The investments in factories and the first successes in the digital world do not mean that Cartamundi is doing well. This year, the board game market, which accounts for 30 percent of sales, fell by 15 percent. ‘Stay-in-your-room advice during the corona years has given us golden years in that category,’ says Merckx. ‘This year, people came again in droves, so we saw a shift from large gambling boxes to card games and playing cards, which are easier to take with you on trips. In addition, many of our large customers still had inventories that they have begun to reduce. During the whole of 2022, revenue in that product category fell by 10 percent.’

Creator of global gaming fun

  • Cartamundi was founded in 1970 as a joint venture between the Van Genechten cardboard printing company of the de Somer family and the Brepols publishing and printing company of the de Cartier de Marchienne family. Last year, the company was named Family Business of the Year.
  • Market leader in the production and marketing of card and board games for the toy giants Hasbro, Disney, Lego and Mattel (Monopoly, Cluedo, Trivial Pursuit, Uno, Risk and Catan) and licensed games for Transformers, My Little Pony, Frozen and Star Wars, among others other things.
  • In recent years, the biggest growth has come from own brand playing cards (Bicycle, Copag) for casinos (poker), magicians, the playing card culture of the Anglo-Saxon countries (bridge) and trading and trading cards.
  • Expected revenue 2022: 650 million euros (+13%).
  • Expected gross operating profit (EBITDA): approx. EUR 81 million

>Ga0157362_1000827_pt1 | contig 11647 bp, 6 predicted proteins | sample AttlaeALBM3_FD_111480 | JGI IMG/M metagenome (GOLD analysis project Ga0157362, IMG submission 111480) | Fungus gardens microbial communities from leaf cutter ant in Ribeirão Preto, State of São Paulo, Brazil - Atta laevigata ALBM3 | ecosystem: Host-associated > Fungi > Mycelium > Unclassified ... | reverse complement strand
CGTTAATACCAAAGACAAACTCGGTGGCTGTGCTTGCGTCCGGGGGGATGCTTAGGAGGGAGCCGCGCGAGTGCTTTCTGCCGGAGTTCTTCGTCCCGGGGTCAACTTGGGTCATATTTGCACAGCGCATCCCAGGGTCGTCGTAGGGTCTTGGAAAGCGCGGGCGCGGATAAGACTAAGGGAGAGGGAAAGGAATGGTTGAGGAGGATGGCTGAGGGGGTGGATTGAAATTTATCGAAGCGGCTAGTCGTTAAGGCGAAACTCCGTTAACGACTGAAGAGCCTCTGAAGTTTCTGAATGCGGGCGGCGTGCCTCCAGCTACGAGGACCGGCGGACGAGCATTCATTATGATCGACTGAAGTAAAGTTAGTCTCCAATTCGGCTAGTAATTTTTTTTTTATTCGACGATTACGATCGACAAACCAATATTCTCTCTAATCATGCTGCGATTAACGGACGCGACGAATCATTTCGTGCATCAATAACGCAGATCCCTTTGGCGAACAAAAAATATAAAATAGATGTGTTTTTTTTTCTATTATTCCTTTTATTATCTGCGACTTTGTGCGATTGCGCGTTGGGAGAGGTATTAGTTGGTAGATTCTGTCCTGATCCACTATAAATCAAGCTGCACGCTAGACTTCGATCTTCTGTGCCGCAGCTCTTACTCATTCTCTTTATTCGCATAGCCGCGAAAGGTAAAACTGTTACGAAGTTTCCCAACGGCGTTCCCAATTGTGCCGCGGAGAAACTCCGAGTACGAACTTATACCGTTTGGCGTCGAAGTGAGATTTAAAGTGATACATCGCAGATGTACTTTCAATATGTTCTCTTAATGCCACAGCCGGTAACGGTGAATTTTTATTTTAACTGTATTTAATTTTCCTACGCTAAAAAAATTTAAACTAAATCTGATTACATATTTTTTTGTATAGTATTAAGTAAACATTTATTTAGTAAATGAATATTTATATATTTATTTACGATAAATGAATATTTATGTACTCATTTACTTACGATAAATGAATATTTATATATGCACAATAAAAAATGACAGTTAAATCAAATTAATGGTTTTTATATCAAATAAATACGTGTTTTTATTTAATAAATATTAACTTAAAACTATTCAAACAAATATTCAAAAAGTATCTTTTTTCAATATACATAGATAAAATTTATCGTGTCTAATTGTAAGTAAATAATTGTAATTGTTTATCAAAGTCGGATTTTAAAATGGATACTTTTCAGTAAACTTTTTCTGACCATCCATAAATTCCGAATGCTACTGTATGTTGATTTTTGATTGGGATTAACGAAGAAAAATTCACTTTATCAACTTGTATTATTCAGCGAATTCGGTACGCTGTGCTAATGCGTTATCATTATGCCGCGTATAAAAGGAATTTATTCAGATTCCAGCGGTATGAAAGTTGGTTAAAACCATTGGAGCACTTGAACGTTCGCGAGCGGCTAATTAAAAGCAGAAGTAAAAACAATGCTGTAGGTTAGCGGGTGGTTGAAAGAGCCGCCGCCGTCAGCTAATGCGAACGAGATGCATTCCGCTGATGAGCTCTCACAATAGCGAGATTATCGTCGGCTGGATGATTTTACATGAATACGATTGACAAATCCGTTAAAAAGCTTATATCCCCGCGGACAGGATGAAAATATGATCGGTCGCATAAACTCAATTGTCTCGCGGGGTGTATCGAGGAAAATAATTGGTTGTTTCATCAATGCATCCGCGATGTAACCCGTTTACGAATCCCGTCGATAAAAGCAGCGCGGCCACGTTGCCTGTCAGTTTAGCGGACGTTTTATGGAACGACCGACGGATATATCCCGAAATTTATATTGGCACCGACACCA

• 3,000 employees.
  • 14 factories around the world.

More than half of the expected revenue growth this year (from 575 million to 650 million euros, +13%) comes from passed-on price increases. With this, the company has largely succeeded in protecting its profit margin of 12 to 13 percent against the high raw material and energy prices. “The prices of paper and cardboard have exploded. This is because a lot of energy is required during production. And then there are the increased labor costs. Inflation has inflated wages to gigantic proportions, not only in Belgium due to automatic wage indexation, but all over the world. It is connected to the warehouses of giants such as Walmart and Amazon, which massively drain the labor market’.

Merckx is cautious about what 2023 will bring. “We are in the dark about the effect of inflation and recession on purchasing behavior. In the past, for example during the post-banking crisis recession, games and playing cards have proven to be reasonably recession-proof. Our most expensive game box, for example from Cluedo or Monopoly, costs 20 euros. All our other products are cheaper. But it remains to be seen whether that law also applies in the current economic downturn.’